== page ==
The Infamous Stringdusters- for the Grateful Web

When The Infamous Stringdusters comes out June 10 on Sugar Hill Records, some may assume from the title that it's a debut recording. Those already aware of the Stringdusters phenomenon will know differently: that 2007's Fork in the Road was the album that boldly introduced this daring, disciplined band to the world of bluegrass and a wider world of music enthusiasts who heard it and decided: 'if that's bluegrass, then I love bluegrass.' Fork in the Road was named Album of the Year by the International Bluegrass Music Association. Its title track was named Song of the Year, and the band itself earned the honor of best emerging artist in a competitive field. It was a stunning cap to an amazing 2007.

Yet The Infamous Stringdusters feels like an introduction of a sort. Whereas Fork in the Road was made during their first potent months together, the new CD represents all the band has become during two years of intense touring, meticulous woodshedding and brotherly jamming. It's their first record with accomplished guitarist Andy Falco, whose blues-infused licks and stunning virtuosity has added a new facet to the band's musical personality. It's the first with the band's dream producer Tim O'Brien, a Grammy-winning musician who has pioneered and embodied the progressive school of roots and bluegrass that underlies the Stringdusters sound. And of course it's the first with these songs - nine band originals supplemented by a few carefully chosen tunes from colleagues in the acoustic music community.

Dobroist Andy Hall's "Well, Well" captures a character in limbo between desperation and optimism. Bassist Travis Book contributed several songs, including the sentimental "Bound For Tennessee." Fiddler and singer Jeremy Garrett lends layers of lonesome to his song "When Silence is the Only Sound." Meanwhile, "Loving You" by Grammy nominated writer Sarah Siskind is a signature example of what sets the Stringdusters apart, with its off-kilter groove and dark-hued melody. The bluesy and slightly demented "Get It While You Can" was composed by Bad Livers mad genius Danny Barnes. And rippling newgrass instrumentals from the hands of mandolinist Jesse Cobb ("Golden Ticket"), banjo master Chris Pandolfi ("Glass Elevator") and Hall ("Black Rock") complement the album with flawless examples of the band's trademark instrumental virtuosity.

In their breakout year of 2007, the Infamous Stringdusters played over 150 dates, including the biggest festivals in acoustic music, jammed on major stages with heroes like David Grisman and Sam Bush, and landed a development deal for motion picture music with Lions Gate Entertainment. With the release of The Infamous Stringdusters, 2008 promises more roads and more new fans in bluegrass and beyond.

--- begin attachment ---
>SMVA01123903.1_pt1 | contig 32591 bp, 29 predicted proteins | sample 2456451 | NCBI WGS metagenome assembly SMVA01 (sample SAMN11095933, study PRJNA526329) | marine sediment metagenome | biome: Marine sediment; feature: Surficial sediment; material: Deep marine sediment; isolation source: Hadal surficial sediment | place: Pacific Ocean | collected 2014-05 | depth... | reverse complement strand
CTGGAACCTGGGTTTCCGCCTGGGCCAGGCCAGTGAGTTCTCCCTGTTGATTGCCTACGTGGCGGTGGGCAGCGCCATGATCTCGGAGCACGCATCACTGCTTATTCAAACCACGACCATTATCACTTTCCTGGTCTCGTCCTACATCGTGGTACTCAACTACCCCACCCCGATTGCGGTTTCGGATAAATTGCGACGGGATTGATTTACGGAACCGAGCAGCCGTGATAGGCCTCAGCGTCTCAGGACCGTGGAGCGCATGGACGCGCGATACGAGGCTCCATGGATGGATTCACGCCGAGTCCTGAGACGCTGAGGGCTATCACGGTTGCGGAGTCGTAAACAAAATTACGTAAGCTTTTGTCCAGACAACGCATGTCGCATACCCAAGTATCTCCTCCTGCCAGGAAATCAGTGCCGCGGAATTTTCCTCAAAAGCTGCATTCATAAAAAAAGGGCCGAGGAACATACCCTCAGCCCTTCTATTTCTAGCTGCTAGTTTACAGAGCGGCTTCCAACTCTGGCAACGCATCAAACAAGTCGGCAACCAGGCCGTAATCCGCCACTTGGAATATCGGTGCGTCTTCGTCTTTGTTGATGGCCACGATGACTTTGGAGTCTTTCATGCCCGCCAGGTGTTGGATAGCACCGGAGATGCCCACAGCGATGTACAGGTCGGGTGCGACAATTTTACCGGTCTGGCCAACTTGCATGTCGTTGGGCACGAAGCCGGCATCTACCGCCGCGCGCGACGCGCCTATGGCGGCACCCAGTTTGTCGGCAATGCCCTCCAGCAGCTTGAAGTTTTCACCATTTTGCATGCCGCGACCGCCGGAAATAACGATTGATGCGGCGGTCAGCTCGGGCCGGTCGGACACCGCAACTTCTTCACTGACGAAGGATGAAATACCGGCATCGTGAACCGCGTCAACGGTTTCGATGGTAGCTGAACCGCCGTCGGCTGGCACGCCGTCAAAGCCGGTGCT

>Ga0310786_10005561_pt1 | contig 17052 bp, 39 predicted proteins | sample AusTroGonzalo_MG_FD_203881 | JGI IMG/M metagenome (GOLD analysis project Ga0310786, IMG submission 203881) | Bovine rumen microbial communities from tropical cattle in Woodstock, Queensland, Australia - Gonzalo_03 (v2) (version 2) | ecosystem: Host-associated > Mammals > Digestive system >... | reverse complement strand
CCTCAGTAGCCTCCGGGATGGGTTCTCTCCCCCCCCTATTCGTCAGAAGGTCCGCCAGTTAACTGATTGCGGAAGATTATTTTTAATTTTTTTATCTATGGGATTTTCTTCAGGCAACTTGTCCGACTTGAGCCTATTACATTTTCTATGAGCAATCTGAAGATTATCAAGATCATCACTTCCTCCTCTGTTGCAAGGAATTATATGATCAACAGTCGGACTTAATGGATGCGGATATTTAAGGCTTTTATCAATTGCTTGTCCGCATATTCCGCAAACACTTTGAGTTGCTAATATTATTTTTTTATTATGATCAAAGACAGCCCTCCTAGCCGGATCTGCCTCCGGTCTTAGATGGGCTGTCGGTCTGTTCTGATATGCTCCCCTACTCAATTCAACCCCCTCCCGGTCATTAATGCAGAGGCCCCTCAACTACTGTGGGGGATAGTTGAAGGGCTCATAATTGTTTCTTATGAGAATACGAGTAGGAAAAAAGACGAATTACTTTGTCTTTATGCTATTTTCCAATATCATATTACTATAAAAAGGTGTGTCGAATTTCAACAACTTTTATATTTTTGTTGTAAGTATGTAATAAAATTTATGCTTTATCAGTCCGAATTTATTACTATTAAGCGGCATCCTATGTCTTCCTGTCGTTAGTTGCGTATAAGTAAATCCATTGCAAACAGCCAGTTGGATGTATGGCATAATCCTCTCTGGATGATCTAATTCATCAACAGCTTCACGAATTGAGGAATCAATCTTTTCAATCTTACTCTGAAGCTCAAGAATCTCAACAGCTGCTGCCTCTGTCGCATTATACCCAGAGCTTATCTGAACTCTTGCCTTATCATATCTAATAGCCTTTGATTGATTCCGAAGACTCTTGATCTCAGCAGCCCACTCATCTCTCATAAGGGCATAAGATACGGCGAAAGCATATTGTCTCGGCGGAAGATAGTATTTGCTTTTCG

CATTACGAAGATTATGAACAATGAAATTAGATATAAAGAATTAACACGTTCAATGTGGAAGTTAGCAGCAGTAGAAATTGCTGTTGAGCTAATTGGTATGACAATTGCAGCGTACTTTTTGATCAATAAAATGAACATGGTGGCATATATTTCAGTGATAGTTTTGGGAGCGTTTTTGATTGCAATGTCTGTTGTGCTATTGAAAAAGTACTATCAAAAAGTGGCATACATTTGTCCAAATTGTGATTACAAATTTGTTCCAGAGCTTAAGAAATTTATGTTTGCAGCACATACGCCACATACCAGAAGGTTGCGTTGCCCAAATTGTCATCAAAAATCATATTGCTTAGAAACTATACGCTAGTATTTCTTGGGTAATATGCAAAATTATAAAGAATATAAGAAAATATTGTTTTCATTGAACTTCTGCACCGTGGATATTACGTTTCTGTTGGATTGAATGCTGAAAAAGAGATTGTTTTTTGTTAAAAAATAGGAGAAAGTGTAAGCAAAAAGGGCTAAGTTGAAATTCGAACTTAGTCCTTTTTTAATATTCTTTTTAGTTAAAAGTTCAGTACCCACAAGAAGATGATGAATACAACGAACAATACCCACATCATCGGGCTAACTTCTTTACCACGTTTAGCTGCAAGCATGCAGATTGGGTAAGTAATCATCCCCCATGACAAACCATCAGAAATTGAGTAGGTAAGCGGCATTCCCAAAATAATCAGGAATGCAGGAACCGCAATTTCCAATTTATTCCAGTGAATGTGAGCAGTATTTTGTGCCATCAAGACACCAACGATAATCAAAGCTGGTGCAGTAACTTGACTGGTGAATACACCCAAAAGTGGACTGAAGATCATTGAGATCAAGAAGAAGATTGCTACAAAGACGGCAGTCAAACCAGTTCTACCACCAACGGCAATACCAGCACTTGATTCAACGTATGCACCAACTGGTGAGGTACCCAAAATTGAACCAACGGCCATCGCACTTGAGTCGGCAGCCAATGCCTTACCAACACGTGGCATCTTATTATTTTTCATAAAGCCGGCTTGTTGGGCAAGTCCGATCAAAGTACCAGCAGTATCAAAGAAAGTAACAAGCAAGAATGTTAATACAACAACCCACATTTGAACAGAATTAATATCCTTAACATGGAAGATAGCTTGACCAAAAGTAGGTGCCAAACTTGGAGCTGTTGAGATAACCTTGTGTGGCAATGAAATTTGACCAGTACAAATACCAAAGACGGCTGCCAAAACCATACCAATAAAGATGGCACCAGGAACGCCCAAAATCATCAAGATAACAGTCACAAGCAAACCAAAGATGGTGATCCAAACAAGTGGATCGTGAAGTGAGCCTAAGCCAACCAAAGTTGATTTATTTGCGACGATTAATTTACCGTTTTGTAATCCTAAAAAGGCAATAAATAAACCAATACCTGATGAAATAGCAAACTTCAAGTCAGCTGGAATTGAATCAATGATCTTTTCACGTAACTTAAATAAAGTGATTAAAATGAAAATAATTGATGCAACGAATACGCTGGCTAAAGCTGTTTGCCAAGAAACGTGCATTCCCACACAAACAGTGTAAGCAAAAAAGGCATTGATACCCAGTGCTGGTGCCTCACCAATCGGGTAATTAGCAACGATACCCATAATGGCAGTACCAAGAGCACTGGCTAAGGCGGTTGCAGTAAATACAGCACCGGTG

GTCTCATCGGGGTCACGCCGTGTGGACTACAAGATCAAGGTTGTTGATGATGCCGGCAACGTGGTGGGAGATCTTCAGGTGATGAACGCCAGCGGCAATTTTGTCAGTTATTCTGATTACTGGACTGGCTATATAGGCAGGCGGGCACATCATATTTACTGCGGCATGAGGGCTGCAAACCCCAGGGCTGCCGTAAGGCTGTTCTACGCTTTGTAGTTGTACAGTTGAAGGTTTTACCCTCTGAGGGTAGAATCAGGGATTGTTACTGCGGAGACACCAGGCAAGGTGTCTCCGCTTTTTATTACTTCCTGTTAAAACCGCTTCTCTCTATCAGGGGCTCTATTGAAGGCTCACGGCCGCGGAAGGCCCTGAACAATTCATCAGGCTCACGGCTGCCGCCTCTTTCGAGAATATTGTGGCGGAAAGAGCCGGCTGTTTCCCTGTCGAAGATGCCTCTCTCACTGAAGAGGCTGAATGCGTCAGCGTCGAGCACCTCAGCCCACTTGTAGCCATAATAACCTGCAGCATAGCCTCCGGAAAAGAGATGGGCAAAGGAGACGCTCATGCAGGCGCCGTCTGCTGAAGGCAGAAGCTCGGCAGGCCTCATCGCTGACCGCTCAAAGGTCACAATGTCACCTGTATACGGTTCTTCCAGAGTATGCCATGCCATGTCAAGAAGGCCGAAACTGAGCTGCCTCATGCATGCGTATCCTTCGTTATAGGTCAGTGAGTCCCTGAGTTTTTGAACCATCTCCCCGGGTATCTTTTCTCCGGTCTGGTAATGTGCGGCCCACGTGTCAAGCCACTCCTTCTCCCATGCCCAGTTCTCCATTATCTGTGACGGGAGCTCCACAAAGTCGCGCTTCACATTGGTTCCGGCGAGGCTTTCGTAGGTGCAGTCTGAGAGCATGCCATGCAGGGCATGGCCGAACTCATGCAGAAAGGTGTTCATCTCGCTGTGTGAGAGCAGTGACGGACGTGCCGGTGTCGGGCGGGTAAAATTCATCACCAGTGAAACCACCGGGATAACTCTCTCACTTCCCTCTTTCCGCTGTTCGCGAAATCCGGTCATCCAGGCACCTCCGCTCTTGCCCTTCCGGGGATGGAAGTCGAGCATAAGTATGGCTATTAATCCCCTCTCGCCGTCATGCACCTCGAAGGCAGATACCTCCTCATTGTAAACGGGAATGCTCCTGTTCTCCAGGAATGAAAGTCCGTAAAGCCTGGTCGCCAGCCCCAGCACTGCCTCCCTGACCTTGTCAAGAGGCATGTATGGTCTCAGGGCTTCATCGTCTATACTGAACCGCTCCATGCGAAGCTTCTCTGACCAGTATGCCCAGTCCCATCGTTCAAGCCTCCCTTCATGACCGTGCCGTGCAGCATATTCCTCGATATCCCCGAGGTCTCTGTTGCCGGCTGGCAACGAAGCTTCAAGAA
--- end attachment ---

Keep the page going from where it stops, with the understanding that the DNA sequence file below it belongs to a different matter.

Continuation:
Music Doc "Chasin' Gus' Ghost" to Screen at Memphis Film Fest

- for the Grateful Web

Music documentary "Chasin' Gus' Ghost" will screen on March 29 as a part of the On Location: Memphis International Film Festival.

The film, directed by Todd Kwait, is a labor-of-love documentary focused on one of America's most beloved forms of folk music, the jug band.  Featuring a who's who of '60s folk artists like Rock and Roll Hall of Famers John Sebastian (Lovin' Spoonful) and Bob Weir (Grateful Dead), David Grisman, Geoff Muldaur, Maria Muldaur and Jim Kweskin, "Chasin' Gus' Ghost" explores the history of jug band music and the influence it had on these legendary musicians.

Jug band music has deep roots in Memphis.  Two of the most famous early jug bands were from the city: Cannon's Jug Stompers, featuring Gus Cannon, and the Memphis Jug Band, featuring Memphis native and blues godfather Will Shade.  Both bands recorded and played in Memphis during the 1920s and 30s.  Gus Cannon's Jug Stompers were a popular Beale Street act into the 1930s. Three decades later, following the folk revival of jug band music in the early 1960s, Will Shade and Gus Cannon recorded an album for Memphis' Stax label.

Here's what the critics are saying:

"Delightful... it is the first word that came to mind when considering Chasin' Gus' Ghost... the end product happens to be the most enjoyable film anyone will see this year."  
DocumentaryFilms.net - Bryan Newbury

"An absorbing movie capable of inspiring a whole new generation of ghost-chasers."
AllAboutJazz.com - Sam Chell

What: "Chasin' Gus' Ghost" screening at Memphis International Film Festival
Where: Malco Theatre - Studio on the Square
When: Saturday, March 29th 12:30PM
Tickets: $8.50 at door, available online

All Good Music Festival Partners With HeadCount

Walther Productions and the All Good Music Festival are proud to become the largest event to pledge support to HeadCount by donating $.50 from every ticket sold to support the organization's "Cents for Sense" campaign.  The partnership serves to introduce this new campaign set to be a significant industry-wide program to fund HeadCount's voter registration efforts at over 1,000 concerts and festivals nationwide before the 2008 election.